Are Morning Workouts Better For Metabolic Health?

Workout consistency matters most. But, if you have metabolic struggles, new research suggests an early bird training session might offer added benefits.

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Today’s Health Upgrade

  • What your purpose?

  • The early bird advantage

  • How to simplify behavioral change

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The Power of Purpose

You know that your actions influence your outcomes. But you might not realize that your beliefs can improve your health, too.  

Research suggests that living with purpose can help you live longer and lower your risk of premature death. This held true even when the scientists controlled for gender, ethnicity, race, and socioeconomic status.

The study looked at more than 13,000 adults over 50 and then tracked their health over an 8-year period. Those with the strongest sense of purpose lower their risk of death by more than 20 percent compared to those with the least sense of purpose. 

The scientists speculate that finding more purpose could make you more likely to engage in healthier behaviors. Another study found that those with a greater sense of purpose were 24 percent less likely to be inactive, 33 percent less likely to suffer from sleep problems, and 22 percent less likely to be overweight. 

While it sounds complicated, finding purpose is about identifying what you care about, spending time with people, and having meaningful experiences. That’s why even when those of lesser means who find their purpose experience psychological and physiological benefits that help support a longer life with less overall disease. 

If you’re looking to find more purpose, start by making a list of things things you find meaningful. It can be friends, family, work, charity, donating your time, activities you love, or even finding time to exercise and prioritize your health. And then, the goal is to block off those meaningful moments on your calendar and make sure you do them. The more consistently you make time for the things that matter to you, the more you’ll feel you’re living a purposeful life.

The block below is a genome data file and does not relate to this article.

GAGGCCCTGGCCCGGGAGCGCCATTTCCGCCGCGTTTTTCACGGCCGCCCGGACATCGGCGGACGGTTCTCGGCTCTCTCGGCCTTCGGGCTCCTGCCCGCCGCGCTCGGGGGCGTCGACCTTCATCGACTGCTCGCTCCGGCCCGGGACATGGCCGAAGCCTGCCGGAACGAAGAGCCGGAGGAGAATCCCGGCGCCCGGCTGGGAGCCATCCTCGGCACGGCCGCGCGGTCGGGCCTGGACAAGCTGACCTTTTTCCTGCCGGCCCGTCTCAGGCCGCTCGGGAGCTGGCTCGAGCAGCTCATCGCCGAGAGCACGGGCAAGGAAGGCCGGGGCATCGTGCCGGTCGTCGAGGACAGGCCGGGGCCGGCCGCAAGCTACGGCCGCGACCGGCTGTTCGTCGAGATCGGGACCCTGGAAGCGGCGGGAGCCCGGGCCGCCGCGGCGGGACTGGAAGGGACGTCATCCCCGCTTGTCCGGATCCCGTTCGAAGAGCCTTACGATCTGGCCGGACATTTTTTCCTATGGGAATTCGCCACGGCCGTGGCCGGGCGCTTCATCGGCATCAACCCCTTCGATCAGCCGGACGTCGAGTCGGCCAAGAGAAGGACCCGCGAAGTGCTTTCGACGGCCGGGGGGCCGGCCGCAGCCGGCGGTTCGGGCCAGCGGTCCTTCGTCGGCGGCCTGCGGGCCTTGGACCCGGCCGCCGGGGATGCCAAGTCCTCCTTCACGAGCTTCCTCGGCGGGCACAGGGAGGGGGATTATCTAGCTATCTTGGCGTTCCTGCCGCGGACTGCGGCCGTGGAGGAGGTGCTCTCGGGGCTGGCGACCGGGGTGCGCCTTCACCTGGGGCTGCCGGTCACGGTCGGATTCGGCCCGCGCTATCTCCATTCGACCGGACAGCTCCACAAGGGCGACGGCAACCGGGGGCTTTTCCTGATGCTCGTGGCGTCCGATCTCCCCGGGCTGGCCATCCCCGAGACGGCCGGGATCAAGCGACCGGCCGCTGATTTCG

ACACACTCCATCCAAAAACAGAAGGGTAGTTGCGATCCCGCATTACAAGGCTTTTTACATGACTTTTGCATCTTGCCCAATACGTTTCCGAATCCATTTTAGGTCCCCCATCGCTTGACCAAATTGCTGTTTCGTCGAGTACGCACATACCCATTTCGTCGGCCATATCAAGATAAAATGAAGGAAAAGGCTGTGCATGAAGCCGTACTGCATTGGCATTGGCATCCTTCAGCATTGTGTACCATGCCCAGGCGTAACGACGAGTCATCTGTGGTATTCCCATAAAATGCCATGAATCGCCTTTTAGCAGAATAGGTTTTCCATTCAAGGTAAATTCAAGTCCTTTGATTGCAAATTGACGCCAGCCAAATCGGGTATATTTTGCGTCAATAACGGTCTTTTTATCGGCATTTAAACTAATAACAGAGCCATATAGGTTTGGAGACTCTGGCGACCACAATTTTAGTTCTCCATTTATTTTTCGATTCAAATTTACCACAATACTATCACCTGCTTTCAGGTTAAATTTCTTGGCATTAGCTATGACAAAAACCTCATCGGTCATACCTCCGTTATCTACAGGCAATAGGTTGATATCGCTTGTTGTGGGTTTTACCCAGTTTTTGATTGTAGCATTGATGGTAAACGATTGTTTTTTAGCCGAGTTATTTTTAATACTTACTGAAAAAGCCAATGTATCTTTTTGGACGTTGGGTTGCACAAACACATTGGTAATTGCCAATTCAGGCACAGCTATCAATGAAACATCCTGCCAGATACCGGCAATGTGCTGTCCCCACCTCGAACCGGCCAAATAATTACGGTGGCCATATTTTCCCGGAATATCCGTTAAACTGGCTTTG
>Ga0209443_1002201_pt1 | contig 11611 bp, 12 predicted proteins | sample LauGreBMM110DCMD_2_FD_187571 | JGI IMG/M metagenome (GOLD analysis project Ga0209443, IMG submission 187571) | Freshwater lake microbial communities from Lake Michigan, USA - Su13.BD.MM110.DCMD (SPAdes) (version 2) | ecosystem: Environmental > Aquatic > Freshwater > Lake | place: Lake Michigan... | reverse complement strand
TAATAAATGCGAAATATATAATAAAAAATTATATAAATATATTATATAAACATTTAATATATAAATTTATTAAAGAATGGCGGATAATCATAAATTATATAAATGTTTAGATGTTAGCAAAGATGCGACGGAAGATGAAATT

The Eary Bird Advantage

The best time of day to exercise is the one that works for you. But if you’re looking for a little edge and you tend to struggle with your weight and other health conditions, the timing of your workouts might give you an extra boost.

New research suggests that people who exercise in the morning are better at reversing the effects of metabolic syndrome.

Metabolic syndrome is a group of health conditions that hit all at once, including abdominal obesity, high blood pressure, high fasting blood sugar, high blood triglycerides, and HDL-C. This condition increases the risk of several dangerous conditions, such as cardiovascular disease and type 2 diabetes.

In the study, researchers compared high-intensity exercise in the morning (between 8 and 9 am) to the afternoon (between 4 and 6 pm). Both groups saw significant changes in their fat mass, waist circumference, and diastolic blood pressure, but — despite doing the same workouts — the morning training group experienced additional benefits. The morning exercisers also improved their systolic blood pressure, insulin, and HOMA-IR (a measure of insulin resistance and pancreatic health).